In 2014, the city passed laws limiting home rentals by absent tenants to 90 days per year, though owners can rent them year-round if they live there. However, San Francisco decided to crack down further in 2015, forcing all Airbnb hosts to register with the city via an onerous process. That prompted nearly a $1 million in fines and a lawsuit from Airbnb, but both parties eventually settled on a system whereby Airbnb could register hosts itself.
We just wanted to have commonsense regulations whereby San Francisco's acute housing crisis isn't exacerbated. The board is unanimous in its desire to have real home-sharing that does not take units off the market that would otherwise go to people who live and work here.
Of the rentals left on the market, 2,650 are for commercial B&Bs, hotels or long-term (30 days or longer) listings. That leaves around 3,000 typical Airbnb listings, compared to, say, 65,000 in Paris. The latter city recently enacted its own rules requiring registration and limiting rentals to 120 days a year, but only 11,000 hosts were signed up a month ago.
Airbnb is beloved by tourists and travelers, but hotels consider them as unlicensed competition and city councils and housing advocates say that they take thousands of rentals off the market and distort market prices. "We just wanted to have commonsense regulations whereby San Francisco's acute housing crisis isn't exacerbated," county supervisor Aaron Peskin told the SF Chronicle. "The board is unanimous in its desire to have real home-sharing that does not take units off the market that would otherwise go to people who live and work here."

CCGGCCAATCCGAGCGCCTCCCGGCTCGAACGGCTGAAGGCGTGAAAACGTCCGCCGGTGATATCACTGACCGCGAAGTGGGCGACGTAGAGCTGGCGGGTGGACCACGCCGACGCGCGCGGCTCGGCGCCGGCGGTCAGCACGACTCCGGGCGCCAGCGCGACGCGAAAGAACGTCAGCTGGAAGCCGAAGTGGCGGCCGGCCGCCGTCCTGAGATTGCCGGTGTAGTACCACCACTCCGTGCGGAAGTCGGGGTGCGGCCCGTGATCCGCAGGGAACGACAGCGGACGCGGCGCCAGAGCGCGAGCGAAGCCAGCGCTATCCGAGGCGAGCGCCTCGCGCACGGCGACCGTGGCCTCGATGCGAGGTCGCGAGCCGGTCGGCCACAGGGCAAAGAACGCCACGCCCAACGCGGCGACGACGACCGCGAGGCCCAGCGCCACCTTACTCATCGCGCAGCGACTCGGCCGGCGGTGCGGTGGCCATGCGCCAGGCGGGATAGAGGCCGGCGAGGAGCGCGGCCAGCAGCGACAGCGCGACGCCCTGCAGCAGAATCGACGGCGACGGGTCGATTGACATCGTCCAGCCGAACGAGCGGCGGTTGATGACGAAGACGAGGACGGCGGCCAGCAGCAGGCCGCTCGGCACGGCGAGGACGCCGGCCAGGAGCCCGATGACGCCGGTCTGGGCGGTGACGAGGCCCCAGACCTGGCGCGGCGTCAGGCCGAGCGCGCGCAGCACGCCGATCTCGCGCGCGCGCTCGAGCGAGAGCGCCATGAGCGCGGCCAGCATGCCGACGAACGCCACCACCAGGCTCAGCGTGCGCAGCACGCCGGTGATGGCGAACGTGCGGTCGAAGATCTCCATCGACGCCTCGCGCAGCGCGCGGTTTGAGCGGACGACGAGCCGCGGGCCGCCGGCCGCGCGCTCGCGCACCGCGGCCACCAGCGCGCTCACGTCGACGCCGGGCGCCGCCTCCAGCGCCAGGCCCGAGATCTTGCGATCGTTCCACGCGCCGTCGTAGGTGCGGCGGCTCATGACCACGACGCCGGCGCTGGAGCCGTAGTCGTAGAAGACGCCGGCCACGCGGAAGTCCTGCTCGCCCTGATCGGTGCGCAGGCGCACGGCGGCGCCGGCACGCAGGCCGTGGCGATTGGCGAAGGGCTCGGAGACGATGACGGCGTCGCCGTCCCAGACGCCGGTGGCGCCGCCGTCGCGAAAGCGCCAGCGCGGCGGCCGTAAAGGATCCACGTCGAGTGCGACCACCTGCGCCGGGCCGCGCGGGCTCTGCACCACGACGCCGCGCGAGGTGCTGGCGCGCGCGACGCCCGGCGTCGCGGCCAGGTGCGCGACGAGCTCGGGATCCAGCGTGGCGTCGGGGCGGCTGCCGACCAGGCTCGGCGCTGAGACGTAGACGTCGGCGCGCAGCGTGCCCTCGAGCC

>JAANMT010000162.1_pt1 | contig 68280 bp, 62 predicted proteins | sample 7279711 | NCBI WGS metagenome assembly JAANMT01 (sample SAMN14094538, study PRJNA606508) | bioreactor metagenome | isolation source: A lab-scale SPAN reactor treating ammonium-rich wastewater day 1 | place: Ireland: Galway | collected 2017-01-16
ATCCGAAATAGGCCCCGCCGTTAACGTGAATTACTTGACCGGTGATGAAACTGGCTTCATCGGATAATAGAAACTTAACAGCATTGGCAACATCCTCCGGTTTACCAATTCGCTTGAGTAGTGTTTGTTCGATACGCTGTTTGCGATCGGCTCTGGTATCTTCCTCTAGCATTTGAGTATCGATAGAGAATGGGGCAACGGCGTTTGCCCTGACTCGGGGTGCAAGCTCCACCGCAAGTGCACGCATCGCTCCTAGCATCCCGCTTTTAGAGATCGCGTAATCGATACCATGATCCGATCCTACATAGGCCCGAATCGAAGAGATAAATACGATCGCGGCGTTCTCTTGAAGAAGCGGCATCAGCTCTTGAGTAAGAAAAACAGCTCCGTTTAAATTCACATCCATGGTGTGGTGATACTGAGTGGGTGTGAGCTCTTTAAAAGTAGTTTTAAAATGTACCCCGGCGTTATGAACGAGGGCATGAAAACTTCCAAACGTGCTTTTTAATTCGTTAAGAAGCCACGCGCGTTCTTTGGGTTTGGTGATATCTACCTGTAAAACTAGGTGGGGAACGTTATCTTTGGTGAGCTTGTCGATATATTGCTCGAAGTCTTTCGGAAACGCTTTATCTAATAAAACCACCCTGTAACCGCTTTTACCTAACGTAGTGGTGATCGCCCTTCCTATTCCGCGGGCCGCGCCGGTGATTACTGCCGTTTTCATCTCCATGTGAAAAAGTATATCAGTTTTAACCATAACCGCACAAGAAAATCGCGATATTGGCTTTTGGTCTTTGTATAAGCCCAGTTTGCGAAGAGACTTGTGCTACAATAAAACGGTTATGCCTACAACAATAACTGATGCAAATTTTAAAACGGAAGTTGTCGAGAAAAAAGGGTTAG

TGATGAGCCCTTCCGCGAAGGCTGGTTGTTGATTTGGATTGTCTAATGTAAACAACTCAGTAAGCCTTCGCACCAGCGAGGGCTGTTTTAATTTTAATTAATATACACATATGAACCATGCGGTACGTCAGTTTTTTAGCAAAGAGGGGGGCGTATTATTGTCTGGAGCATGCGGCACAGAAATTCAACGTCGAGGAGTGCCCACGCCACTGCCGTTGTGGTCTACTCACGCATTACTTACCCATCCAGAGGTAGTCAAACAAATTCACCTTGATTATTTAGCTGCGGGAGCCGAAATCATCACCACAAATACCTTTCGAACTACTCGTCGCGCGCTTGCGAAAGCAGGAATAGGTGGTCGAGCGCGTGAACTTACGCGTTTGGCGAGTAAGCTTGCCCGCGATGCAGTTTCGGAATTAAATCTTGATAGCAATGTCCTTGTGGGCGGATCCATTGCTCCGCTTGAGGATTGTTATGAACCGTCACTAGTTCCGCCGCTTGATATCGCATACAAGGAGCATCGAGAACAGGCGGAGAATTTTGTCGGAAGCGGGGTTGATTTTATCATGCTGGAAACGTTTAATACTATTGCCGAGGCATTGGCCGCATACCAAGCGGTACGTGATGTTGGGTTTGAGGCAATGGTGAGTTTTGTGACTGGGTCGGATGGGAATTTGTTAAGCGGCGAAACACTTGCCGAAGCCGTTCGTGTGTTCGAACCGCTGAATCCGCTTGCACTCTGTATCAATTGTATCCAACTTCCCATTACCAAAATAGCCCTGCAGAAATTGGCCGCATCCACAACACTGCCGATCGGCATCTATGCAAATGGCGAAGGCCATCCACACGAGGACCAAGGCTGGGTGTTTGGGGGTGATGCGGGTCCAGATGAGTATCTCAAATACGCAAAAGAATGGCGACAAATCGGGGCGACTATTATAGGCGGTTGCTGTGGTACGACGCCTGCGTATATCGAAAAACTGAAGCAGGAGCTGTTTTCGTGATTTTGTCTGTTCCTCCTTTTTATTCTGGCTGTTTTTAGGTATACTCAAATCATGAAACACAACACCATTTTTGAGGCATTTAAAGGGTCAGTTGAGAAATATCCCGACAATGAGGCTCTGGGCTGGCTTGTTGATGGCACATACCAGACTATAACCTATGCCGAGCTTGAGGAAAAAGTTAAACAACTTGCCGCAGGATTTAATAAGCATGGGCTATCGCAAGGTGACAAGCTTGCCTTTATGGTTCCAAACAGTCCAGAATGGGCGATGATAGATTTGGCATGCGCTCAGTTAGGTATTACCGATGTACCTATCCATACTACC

Airbnb, for its part seems satisfied that it now has ground rules to follow, at least. "We look forward to building our business in San Francisco with a strong foundation of dedicated hosts, clear rules and a streamlined registration process that supports compliance," said spokesperson Mattie Zazueta in a statement.